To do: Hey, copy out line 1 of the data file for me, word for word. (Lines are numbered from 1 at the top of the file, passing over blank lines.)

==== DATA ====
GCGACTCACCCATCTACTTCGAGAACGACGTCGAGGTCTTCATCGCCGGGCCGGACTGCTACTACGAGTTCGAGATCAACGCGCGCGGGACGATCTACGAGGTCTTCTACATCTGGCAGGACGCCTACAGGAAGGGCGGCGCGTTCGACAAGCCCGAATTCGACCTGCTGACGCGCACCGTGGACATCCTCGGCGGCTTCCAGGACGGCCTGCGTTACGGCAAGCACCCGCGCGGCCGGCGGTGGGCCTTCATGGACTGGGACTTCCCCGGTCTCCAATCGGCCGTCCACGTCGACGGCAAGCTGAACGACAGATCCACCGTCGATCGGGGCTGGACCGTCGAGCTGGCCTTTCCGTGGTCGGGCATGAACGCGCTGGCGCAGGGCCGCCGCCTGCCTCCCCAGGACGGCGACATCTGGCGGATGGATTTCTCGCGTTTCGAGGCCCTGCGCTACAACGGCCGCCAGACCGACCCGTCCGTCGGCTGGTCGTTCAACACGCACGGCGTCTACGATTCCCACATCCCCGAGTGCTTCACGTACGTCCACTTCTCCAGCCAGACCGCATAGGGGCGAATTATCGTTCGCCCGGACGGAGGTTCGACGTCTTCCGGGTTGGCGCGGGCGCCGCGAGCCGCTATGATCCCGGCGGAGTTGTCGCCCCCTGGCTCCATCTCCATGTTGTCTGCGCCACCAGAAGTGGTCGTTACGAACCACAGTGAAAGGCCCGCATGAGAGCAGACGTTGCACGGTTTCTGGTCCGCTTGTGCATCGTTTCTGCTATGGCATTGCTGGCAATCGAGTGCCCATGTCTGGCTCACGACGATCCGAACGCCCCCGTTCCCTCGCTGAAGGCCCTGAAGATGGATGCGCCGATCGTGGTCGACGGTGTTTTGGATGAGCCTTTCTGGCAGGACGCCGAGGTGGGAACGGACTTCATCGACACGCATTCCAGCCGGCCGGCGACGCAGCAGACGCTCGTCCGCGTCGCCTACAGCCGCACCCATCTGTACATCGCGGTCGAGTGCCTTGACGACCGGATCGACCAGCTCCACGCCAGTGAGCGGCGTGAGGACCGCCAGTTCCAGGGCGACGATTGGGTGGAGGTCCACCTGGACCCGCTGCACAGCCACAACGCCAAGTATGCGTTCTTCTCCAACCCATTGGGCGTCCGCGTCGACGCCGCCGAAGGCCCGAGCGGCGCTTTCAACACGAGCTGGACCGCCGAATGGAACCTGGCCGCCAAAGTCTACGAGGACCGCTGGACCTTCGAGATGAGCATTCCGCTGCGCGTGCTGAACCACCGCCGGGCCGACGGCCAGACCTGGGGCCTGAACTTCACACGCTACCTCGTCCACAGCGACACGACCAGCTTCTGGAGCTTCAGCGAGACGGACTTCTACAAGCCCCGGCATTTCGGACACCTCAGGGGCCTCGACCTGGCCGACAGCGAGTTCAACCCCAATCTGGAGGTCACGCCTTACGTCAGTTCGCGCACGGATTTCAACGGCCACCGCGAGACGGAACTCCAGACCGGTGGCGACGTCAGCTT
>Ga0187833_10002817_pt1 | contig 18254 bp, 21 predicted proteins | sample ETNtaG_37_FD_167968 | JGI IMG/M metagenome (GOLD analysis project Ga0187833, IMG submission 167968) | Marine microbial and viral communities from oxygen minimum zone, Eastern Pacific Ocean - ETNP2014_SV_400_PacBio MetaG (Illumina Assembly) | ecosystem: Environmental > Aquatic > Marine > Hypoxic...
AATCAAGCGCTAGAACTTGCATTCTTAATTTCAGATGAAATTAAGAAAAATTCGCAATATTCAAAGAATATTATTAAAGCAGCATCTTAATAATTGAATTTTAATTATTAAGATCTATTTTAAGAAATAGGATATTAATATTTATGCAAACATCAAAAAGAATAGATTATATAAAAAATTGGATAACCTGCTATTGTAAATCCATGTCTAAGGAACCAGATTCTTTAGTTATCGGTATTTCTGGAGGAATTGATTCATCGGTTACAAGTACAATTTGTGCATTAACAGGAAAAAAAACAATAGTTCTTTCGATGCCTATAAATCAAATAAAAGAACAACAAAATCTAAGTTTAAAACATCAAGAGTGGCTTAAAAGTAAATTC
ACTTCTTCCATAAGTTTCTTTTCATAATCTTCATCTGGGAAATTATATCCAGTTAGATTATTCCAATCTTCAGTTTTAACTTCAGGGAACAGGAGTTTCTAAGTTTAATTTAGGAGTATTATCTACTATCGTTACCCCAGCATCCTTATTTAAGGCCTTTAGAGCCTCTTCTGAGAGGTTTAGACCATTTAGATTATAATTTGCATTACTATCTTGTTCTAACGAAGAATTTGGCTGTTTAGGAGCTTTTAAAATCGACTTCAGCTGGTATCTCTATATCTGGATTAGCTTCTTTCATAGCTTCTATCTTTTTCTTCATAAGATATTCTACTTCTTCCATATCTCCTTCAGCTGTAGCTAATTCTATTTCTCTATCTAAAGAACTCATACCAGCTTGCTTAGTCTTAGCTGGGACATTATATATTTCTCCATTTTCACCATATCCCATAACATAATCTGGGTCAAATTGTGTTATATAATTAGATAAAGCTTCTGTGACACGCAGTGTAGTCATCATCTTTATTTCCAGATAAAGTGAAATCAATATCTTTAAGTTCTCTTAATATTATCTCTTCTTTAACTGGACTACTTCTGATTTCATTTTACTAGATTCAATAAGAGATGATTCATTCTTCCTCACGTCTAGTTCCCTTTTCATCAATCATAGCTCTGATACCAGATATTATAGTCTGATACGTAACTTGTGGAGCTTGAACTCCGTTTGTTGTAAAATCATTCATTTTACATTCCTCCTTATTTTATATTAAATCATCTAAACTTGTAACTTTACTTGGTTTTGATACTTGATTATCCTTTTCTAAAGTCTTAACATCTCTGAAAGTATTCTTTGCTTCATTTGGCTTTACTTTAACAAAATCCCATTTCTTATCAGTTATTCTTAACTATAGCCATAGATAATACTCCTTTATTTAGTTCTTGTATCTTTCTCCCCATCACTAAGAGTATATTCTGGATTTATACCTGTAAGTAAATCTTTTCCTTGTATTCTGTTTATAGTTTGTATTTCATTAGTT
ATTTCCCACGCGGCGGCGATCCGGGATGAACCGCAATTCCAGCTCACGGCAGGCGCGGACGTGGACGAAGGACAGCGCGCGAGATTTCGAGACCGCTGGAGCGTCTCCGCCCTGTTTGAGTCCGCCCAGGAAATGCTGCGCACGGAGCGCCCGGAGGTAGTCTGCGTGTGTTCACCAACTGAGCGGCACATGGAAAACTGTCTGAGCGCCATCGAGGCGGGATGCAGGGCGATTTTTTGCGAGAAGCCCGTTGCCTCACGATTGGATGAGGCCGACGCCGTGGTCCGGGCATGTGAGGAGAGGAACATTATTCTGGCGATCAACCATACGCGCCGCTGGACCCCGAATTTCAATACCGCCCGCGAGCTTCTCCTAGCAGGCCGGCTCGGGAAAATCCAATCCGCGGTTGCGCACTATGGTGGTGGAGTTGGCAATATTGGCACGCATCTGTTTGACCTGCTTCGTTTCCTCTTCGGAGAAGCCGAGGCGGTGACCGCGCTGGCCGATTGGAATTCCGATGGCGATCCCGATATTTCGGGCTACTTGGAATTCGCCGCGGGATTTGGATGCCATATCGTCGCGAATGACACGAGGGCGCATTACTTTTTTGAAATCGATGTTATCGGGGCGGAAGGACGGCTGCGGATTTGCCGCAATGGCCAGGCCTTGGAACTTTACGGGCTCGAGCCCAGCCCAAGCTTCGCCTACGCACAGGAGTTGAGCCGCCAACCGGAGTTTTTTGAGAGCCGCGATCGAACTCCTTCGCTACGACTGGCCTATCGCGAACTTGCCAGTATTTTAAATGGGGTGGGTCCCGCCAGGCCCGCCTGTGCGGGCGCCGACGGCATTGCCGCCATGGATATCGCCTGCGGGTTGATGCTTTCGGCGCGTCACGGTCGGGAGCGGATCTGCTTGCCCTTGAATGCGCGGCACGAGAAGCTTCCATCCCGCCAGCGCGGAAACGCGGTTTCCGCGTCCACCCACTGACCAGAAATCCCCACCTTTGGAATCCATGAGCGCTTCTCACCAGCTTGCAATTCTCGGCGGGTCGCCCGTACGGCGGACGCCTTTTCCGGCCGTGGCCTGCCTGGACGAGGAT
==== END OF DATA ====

GCGACTCACCCATCTACTTCGAGAACGACGTCGAGGTCTTCATCGCCGGGCCGGACTGCTACTACGAGTTCGAGATCAACGCGCGCGGGACGATCTACGAGGTCTTCTACATCTGGCAGGACGCCTACAGGAAGGGCGGCGCGTTCGACAAGCCCGAATTCGACCTGCTGACGCGCACCGTGGACATCCTCGGCGGCTTCCAGGACGGCCTGCGTTACGGCAAGCACCCGCGCGGCCGGCGGTGGGCCTTCATGGACTGGGACTTCCCCGGTCTCCAATCGGCCGTCCACGTCGACGGCAAGCTGAACGACAGATCCACCGTCGATCGGGGCTGGACCGTCGAGCTGGCCTTTCCGTGGTCGGGCATGAACGCGCTGGCGCAGGGCCGCCGCCTGCCTCCCCAGGACGGCGACATCTGGCGGATGGATTTCTCGCGTTTCGAGGCCCTGCGCTACAACGGCCGCCAGACCGACCCGTCCGTCGGCTGGTCGTTCAACACGCACGGCGTCTACGATTCCCACATCCCCGAGTGCTTCACGTACGTCCACTTCTCCAGCCAGACCGCATAGGGGCGAATTATCGTTCGCCCGGACGGAGGTTCGACGTCTTCCGGGTTGGCGCGGGCGCCGCGAGCCGCTATGATCCCGGCGGAGTTGTCGCCCCCTGGCTCCATCTCCATGTTGTCTGCGCCACCAGAAGTGGTCGTTACGAACCACAGTGAAAGGCCCGCATGAGAGCAGACGTTGCACGGTTTCTGGTCCGCTTGTGCATCGTTTCTGCTATGGCATTGCTGGCAATCGAGTGCCCATGTCTGGCTCACGACGATCCGAACGCCCCCGTTCCCTCGCTGAAGGCCCTGAAGATGGATGCGCCGATCGTGGTCGACGGTGTTTTGGATGAGCCTTTCTGGCAGGACGCCGAGGTGGGAACGGACTTCATCGACACGCATTCCAGCCGGCCGGCGACGCAGCAGACGCTCGTCCGCGTCGCCTACAGCCGCACCCATCTGTACATCGCGGTCGAGTGCCTTGACGACCGGATCGACCAGCTCCACGCCAGTGAGCGGCGTGAGGACCGCCAGTTCCAGGGCGACGATTGGGTGGAGGTCCACCTGGACCCGCTGCACAGCCACAACGCCAAGTATGCGTTCTTCTCCAACCCATTGGGCGTCCGCGTCGACGCCGCCGAAGGCCCGAGCGGCGCTTTCAACACGAGCTGGACCGCCGAATGGAACCTGGCCGCCAAAGTCTACGAGGACCGCTGGACCTTCGAGATGAGCATTCCGCTGCGCGTGCTGAACCACCGCCGGGCCGACGGCCAGACCTGGGGCCTGAACTTCACACGCTACCTCGTCCACAGCGACACGACCAGCTTCTGGAGCTTCAGCGAGACGGACTTCTACAAGCCCCGGCATTTCGGACACCTCAGGGGCCTCGACCTGGCCGACAGCGAGTTCAACCCCAATCTGGAGGTCACGCCTTACGTCAGTTCGCGCACGGATTTCAACGGCCACCGCGAGACGGAACTCCAGACCGGTGGCGACGTCAGCTT